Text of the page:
Tuesday, March 06, 2007

When Two Elephants Fight

According to an old Ghanaian saying: "When two elephants fight, it is only the grass which gets hurt". Wise words indeed, told to me by a law student friend whose tutor was an old (well, middle aged, Ghanaian). You'll find variations in every culture, with horses, tigers, Sumo wrestlers or giant greased buttocks substituted for elephants as appropriate. But the sentiment remains the same - it is the little people who are taken for granted and trampled underfoot when 'higher powers' clash. I was reminded of this old African adage during the recent spat between Sky and NTL Telewest (I'm sorry, but 'Virgin Media' is just a trading name, this is still the company's correct name), which has resulted in the loss of Sky One, Sky News et al from cable TV. Here the 'elephants' are Rupert Murdoch and Richard Branson (the largest single shareholder in NTL Telewest, although not the majority shareholder, despite the impression he likes to give), who are busy puffing and posturing as they engage in a colossal battle of egos. Obviously, Branson is painting himself as the 'good guy' in this fight, a position the non-Murdoch media are tending to swallow (after all 'Saint' Richard couldn't ever do anything wrong, could he?). In truth, he's just as culpable as Murdoch.

What it all boils down to is that Dickie is still sore that Murdoch's Sky effectively blocked him from bidding for ITV by taking a stake in the broadcaster itself, forcing him to settle for the consolation prize of a stake in NTL Telewest. Murdoch, of course, is out to nobble an increasingly threatening rival. The re-branded NTL Telewest might well shake off its image of poor service and unreliability to challenge Sky as a digital TV platform. Sadly, the only people being hurt, so far, are NTL Telewest customers who have now been deprived of some the channels they subscribe to. What I find fascinating is Sky's assumption that their non-premium channels are such a draw that disgruntled cable customers will immediately order a satellite dish so that they can keep up with 24 and Lost, (ignoring the fact that viewing figures for the latter have nosedived since it was poached from Channel Four).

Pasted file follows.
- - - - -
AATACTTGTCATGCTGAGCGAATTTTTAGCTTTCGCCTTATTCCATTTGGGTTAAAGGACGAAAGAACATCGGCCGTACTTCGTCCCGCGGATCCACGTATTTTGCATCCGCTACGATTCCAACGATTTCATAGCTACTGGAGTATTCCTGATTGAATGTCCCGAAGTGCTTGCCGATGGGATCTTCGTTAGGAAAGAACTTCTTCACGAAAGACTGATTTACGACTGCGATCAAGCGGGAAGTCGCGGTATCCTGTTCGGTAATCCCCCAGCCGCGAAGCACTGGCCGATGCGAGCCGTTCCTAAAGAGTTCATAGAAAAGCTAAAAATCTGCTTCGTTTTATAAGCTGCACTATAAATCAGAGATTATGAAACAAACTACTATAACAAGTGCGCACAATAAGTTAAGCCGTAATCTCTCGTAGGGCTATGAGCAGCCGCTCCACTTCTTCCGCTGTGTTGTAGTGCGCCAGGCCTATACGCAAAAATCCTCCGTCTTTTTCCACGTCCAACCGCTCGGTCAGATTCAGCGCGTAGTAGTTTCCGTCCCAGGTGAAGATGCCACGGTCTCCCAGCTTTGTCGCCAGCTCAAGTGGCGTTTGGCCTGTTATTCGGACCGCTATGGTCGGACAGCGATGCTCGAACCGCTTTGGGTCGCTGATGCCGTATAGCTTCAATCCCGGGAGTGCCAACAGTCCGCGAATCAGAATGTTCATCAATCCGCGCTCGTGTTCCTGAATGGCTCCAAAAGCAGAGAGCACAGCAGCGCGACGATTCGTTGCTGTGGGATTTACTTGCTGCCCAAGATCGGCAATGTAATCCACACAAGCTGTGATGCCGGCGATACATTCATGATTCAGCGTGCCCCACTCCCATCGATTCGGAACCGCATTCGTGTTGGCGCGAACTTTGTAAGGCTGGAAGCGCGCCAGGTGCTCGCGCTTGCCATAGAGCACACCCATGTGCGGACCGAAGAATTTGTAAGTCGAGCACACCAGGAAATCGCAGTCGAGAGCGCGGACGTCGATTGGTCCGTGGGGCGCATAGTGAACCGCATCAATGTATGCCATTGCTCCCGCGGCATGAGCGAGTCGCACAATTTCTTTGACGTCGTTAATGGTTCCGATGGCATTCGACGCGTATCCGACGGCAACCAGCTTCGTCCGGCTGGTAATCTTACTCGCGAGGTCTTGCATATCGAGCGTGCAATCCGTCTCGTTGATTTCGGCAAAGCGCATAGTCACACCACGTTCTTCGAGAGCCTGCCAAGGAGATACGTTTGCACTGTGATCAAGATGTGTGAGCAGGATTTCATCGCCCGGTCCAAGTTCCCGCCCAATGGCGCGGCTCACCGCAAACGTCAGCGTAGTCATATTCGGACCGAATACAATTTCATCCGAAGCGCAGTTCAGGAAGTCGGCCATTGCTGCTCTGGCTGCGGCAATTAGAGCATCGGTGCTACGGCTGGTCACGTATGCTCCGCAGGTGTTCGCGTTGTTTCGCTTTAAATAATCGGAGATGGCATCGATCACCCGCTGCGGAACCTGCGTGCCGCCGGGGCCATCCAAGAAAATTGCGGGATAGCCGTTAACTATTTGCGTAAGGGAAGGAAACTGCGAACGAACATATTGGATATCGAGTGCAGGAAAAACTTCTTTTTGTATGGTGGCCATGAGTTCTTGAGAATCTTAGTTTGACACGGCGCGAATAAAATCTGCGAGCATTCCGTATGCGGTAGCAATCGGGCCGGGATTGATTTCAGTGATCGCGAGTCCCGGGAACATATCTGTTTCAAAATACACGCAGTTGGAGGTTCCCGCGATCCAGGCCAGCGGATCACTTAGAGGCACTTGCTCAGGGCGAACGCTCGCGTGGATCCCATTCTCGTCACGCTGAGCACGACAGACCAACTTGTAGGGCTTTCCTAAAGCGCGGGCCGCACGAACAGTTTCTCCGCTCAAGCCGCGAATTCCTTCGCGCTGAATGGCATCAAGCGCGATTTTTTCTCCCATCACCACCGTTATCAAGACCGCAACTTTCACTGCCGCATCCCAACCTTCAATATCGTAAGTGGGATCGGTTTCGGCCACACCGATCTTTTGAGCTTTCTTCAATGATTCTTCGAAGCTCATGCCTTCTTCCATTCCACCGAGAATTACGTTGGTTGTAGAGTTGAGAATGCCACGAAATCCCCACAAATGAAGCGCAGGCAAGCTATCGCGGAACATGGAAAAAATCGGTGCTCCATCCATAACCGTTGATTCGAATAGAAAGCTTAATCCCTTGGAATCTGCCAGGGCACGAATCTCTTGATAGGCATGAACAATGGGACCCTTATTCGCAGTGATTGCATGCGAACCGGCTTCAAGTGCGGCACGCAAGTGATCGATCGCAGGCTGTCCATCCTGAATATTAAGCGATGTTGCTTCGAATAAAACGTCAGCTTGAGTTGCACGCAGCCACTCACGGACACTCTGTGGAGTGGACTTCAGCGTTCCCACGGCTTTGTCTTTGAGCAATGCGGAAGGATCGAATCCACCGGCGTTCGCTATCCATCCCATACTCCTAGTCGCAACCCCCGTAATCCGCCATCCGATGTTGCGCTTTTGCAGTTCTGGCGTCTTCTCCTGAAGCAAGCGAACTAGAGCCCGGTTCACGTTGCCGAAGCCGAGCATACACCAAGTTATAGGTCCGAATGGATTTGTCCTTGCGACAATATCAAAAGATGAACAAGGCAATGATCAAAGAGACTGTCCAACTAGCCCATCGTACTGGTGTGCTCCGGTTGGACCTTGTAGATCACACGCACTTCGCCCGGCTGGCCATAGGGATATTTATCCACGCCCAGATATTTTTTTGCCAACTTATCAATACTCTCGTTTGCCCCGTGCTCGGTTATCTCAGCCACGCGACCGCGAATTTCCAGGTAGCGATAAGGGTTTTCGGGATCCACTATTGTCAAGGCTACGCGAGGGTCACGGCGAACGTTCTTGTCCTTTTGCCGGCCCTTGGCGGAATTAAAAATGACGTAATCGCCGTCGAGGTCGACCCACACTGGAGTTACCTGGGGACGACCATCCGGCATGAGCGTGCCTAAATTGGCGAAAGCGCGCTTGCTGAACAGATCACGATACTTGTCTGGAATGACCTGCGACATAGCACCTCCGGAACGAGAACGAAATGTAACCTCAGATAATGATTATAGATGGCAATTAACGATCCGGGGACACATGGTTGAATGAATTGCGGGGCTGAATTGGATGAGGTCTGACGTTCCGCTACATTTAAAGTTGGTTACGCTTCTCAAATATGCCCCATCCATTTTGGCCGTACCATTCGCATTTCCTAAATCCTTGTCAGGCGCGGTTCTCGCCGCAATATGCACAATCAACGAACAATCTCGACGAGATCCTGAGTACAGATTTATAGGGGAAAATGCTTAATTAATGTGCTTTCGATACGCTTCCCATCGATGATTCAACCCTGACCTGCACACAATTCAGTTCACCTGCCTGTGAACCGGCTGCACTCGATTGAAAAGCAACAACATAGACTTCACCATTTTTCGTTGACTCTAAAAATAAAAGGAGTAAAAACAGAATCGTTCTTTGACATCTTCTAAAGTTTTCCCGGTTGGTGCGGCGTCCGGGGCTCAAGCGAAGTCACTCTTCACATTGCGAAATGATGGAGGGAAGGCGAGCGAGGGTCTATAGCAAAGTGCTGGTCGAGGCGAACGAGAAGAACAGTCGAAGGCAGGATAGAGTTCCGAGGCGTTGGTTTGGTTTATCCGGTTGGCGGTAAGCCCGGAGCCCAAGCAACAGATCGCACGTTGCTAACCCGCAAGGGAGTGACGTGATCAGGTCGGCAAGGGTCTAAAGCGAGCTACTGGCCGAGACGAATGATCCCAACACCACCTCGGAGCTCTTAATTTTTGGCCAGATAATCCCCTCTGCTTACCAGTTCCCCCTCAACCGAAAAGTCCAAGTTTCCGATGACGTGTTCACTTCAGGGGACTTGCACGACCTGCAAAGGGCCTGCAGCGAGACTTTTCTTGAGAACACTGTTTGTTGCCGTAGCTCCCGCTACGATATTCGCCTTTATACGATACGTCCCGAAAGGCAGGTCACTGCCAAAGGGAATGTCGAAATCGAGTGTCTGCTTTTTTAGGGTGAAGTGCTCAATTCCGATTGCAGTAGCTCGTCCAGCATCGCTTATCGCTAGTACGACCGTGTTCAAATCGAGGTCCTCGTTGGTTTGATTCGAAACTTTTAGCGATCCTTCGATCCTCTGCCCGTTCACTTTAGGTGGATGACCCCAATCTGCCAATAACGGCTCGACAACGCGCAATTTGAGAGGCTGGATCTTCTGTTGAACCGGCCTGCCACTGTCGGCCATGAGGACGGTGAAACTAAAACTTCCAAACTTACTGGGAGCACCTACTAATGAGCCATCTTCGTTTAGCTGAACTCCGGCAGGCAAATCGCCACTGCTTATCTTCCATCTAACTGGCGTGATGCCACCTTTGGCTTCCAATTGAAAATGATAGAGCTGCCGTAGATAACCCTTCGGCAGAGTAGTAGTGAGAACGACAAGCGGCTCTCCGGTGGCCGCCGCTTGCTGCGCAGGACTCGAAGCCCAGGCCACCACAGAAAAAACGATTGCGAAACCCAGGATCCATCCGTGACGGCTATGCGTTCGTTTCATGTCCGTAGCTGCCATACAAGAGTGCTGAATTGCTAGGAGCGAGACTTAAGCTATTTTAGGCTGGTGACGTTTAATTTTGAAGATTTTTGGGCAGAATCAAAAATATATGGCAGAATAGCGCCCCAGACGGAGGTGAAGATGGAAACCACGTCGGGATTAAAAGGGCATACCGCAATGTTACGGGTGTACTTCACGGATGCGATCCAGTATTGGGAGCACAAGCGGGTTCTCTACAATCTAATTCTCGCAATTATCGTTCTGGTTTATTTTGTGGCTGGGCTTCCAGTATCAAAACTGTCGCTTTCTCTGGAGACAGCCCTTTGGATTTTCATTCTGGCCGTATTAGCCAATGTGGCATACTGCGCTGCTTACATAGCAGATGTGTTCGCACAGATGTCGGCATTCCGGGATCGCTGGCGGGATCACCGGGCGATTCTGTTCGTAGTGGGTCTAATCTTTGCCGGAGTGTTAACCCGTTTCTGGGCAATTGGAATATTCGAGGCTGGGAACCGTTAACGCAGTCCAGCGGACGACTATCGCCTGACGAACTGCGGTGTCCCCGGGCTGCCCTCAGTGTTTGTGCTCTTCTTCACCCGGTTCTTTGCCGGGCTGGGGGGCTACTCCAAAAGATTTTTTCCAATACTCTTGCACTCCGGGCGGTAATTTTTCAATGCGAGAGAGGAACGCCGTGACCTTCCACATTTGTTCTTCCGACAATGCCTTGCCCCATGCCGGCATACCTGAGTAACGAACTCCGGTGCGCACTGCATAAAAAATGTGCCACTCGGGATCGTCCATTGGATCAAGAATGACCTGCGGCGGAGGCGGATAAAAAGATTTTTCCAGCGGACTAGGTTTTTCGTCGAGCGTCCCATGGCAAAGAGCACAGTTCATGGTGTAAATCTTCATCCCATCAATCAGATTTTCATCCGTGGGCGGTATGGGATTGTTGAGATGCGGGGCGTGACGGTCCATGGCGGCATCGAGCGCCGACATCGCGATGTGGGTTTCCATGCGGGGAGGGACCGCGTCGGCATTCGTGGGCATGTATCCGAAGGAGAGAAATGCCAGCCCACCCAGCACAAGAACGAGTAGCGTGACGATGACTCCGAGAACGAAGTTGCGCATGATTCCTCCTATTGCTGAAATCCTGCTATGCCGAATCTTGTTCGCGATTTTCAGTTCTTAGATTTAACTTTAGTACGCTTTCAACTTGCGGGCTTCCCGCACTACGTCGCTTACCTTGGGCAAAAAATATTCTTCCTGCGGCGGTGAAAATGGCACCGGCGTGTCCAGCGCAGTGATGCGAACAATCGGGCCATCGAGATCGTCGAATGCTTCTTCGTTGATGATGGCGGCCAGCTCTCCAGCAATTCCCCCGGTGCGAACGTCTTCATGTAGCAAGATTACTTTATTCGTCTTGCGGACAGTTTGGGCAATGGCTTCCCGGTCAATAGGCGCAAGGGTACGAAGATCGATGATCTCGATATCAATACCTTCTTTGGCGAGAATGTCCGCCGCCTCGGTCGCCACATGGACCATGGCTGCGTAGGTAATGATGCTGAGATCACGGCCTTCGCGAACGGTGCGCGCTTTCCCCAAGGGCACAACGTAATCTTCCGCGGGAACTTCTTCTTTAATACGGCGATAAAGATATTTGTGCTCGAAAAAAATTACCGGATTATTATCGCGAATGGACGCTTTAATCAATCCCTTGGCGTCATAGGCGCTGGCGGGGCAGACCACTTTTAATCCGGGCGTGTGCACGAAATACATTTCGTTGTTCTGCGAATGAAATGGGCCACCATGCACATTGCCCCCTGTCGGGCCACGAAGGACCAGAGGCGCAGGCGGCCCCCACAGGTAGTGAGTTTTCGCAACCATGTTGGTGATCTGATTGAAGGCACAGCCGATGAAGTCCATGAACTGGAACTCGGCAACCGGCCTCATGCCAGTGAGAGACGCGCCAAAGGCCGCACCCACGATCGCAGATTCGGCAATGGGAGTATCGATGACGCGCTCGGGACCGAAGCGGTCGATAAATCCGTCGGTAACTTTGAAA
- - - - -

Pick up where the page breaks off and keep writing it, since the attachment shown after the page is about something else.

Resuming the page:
Speaking personally, as a cable customer, I really couldn't give a toss. It just reinforces my decision to ditch cable. Not that Murdoch will be the beneficiary. Once I get a new aerial installed, I'll be making the switch to Freeview permanent (I'm currently getting pretty good reception on an indoor aerial). The fact is that most of the channels on Freeview broadcast bollocks, but at least they are free to air and I'm not paying for hundreds of channels all showing crap. In point of fact, the only channels I regularly watch on it outside of the main terrestial ones, are BBC 4, More 4 and Film Four. I just don't have time to watch all those movies and all that sport that Sky seem to think we all want. Equally, I really don't have the time or inclination to watch all those repeats on demand that NTL are offering. The fact is that I didn't bother watching most of them when they were on originally because they were shit. Guess what? They're still shit when you charge me for them!

Once I've made that switch then the crappy broadband I get from the cable company can go and the phone can go back to BT. The fact is that NTL have been crap for years - I only signed up through necessity as, pre-digital, you couldn't get decent reception for Channels Four and Five here through an aerial - and teaming up with that hairy buffoon Branson is the final straw (I've travelled on his trains). The only thing that could be said in their favour was that they weren't part of Murdoch's empire. Thankfully, I now have an alternative in the form of Freeview.



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